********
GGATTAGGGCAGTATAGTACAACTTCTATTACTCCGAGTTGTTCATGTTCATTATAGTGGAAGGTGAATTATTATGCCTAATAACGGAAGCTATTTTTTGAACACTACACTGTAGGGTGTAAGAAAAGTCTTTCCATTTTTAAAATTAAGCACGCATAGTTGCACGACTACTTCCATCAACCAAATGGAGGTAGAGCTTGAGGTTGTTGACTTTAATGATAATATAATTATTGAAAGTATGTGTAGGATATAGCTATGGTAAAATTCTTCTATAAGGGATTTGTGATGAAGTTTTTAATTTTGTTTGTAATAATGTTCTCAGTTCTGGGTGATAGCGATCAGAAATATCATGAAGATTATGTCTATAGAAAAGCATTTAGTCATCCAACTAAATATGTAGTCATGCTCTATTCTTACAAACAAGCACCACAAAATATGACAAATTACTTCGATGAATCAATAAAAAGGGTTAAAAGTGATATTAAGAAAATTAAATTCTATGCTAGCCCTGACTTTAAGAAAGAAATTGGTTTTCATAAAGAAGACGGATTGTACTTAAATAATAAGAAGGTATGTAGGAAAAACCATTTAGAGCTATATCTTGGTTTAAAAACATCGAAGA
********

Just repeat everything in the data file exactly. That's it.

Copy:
GGATTAGGGCAGTATAGTACAACTTCTATTACTCCGAGTTGTTCATGTTCATTATAGTGGAAGGTGAATTATTATGCCTAATAACGGAAGCTATTTTTTGAACACTACACTGTAGGGTGTAAGAAAAGTCTTTCCATTTTTAAAATTAAGCACGCATAGTTGCACGACTACTTCCATCAACCAAATGGAGGTAGAGCTTGAGGTTGTTGACTTTAATGATAATATAATTATTGAAAGTATGTGTAGGATATAGCTATGGTAAAATTCTTCTATAAGGGATTTGTGATGAAGTTTTTAATTTTGTTTGTAATAATGTTCTCAGTTCTGGGTGATAGCGATCAGAAATATCATGAAGATTATGTCTATAGAAAAGCATTTAGTCATCCAACTAAATATGTAGTCATGCTCTATTCTTACAAACAAGCACCACAAAATATGACAAATTACTTCGATGAATCAATAAAAAGGGTTAAAAGTGATATTAAGAAAATTAAATTCTATGCTAGCCCTGACTTTAAGAAAGAAATTGGTTTTCATAAAGAAGACGGATTGTACTTAAATAATAAGAAGGTATGTAGGAAAAACCATTTAGAGCTATATCTTGGTTTAAAAACATCGAAGA